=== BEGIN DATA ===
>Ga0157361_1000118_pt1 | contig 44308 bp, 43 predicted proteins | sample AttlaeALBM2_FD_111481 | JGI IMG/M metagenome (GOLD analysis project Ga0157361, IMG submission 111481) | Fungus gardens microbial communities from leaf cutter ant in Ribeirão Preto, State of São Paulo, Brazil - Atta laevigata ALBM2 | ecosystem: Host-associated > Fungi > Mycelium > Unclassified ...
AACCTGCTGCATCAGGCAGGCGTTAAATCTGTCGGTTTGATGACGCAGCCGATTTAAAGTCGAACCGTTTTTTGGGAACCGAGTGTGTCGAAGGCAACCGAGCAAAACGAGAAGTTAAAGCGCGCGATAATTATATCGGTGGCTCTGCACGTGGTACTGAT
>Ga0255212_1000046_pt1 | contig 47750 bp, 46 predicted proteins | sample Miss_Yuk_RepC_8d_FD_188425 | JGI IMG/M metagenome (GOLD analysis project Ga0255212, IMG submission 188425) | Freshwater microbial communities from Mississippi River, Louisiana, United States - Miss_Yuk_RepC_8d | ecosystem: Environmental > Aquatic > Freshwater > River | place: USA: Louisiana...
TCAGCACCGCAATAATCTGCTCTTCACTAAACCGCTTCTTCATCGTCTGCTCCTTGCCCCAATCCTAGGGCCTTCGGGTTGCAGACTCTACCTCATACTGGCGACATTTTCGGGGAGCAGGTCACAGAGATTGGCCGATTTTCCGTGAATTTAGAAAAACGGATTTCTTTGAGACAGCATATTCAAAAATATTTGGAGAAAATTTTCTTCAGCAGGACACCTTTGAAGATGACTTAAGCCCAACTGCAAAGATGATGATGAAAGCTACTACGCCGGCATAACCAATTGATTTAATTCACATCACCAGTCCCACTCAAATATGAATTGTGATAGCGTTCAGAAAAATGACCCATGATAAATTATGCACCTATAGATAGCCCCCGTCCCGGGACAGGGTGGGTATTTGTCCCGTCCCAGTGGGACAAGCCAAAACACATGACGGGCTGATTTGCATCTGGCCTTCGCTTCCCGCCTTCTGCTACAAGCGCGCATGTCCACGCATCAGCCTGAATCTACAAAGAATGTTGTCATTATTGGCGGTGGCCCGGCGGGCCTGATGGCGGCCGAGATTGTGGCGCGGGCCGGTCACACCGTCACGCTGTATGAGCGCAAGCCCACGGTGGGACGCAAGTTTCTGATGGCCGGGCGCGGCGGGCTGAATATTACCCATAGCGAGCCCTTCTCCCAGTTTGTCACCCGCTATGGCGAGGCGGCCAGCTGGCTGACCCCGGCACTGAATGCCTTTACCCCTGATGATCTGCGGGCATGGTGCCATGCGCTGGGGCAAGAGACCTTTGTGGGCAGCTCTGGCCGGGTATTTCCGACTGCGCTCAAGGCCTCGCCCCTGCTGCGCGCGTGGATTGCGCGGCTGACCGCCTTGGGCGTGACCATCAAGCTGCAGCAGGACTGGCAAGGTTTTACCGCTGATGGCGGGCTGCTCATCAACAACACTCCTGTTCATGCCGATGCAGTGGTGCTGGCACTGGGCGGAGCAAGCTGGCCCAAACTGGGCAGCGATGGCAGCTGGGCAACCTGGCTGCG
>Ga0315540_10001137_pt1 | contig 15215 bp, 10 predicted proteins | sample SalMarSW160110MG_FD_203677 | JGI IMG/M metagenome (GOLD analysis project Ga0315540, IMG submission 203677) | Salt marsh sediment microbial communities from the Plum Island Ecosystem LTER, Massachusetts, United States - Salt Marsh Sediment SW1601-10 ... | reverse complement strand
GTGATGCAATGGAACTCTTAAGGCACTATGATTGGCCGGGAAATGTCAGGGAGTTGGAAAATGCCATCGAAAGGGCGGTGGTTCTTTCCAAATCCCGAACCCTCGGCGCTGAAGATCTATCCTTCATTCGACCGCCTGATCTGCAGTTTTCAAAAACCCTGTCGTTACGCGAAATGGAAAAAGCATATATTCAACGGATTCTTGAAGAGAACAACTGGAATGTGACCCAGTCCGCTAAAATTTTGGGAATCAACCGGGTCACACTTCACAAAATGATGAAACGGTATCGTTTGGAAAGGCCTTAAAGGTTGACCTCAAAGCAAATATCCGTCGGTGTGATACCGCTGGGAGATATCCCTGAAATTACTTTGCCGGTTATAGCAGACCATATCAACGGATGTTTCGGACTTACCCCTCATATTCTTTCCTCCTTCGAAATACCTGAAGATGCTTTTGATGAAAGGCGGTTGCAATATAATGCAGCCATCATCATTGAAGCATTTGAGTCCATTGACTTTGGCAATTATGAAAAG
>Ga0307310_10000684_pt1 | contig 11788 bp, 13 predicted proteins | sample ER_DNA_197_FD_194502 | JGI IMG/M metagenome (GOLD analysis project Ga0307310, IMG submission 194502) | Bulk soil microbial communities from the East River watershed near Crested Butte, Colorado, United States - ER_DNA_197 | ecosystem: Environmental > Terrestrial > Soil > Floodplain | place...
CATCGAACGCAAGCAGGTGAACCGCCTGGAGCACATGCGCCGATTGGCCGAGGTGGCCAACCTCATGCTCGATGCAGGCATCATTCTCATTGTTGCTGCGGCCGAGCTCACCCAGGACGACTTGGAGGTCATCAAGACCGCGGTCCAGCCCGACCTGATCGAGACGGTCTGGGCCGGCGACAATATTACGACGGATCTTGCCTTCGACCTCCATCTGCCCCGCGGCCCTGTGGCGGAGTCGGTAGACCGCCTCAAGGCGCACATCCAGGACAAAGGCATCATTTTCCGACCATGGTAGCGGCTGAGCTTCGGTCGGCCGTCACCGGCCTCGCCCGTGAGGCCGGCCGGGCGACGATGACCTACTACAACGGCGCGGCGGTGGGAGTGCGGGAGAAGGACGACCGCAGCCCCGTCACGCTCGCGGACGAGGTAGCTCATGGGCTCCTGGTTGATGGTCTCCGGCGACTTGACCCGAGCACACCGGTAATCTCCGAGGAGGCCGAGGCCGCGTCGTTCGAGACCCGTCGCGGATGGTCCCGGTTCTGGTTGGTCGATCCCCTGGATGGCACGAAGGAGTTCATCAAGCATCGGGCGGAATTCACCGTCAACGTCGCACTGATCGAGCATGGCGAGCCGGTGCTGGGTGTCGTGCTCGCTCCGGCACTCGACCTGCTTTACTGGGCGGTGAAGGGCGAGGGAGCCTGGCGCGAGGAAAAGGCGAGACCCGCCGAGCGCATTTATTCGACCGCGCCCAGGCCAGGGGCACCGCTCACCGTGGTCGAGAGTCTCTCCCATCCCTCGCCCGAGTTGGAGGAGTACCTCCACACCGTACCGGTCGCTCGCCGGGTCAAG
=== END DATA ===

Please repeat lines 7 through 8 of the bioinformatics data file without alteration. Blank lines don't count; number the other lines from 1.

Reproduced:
>Ga0307310_10000684_pt1 | contig 11788 bp, 13 predicted proteins | sample ER_DNA_197_FD_194502 | JGI IMG/M metagenome (GOLD analysis project Ga0307310, IMG submission 194502) | Bulk soil microbial communities from the East River watershed near Crested Butte, Colorado, United States - ER_DNA_197 | ecosystem: Environmental > Terrestrial > Soil > Floodplain | place...
CATCGAACGCAAGCAGGTGAACCGCCTGGAGCACATGCGCCGATTGGCCGAGGTGGCCAACCTCATGCTCGATGCAGGCATCATTCTCATTGTTGCTGCGGCCGAGCTCACCCAGGACGACTTGGAGGTCATCAAGACCGCGGTCCAGCCCGACCTGATCGAGACGGTCTGGGCCGGCGACAATATTACGACGGATCTTGCCTTCGACCTCCATCTGCCCCGCGGCCCTGTGGCGGAGTCGGTAGACCGCCTCAAGGCGCACATCCAGGACAAAGGCATCATTTTCCGACCATGGTAGCGGCTGAGCTTCGGTCGGCCGTCACCGGCCTCGCCCGTGAGGCCGGCCGGGCGACGATGACCTACTACAACGGCGCGGCGGTGGGAGTGCGGGAGAAGGACGACCGCAGCCCCGTCACGCTCGCGGACGAGGTAGCTCATGGGCTCCTGGTTGATGGTCTCCGGCGACTTGACCCGAGCACACCGGTAATCTCCGAGGAGGCCGAGGCCGCGTCGTTCGAGACCCGTCGCGGATGGTCCCGGTTCTGGTTGGTCGATCCCCTGGATGGCACGAAGGAGTTCATCAAGCATCGGGCGGAATTCACCGTCAACGTCGCACTGATCGAGCATGGCGAGCCGGTGCTGGGTGTCGTGCTCGCTCCGGCACTCGACCTGCTTTACTGGGCGGTGAAGGGCGAGGGAGCCTGGCGCGAGGAAAAGGCGAGACCCGCCGAGCGCATTTATTCGACCGCGCCCAGGCCAGGGGCACCGCTCACCGTGGTCGAGAGTCTCTCCCATCCCTCGCCCGAGTTGGAGGAGTACCTCCACACCGTACCGGTCGCTCGCCGGGTCAAG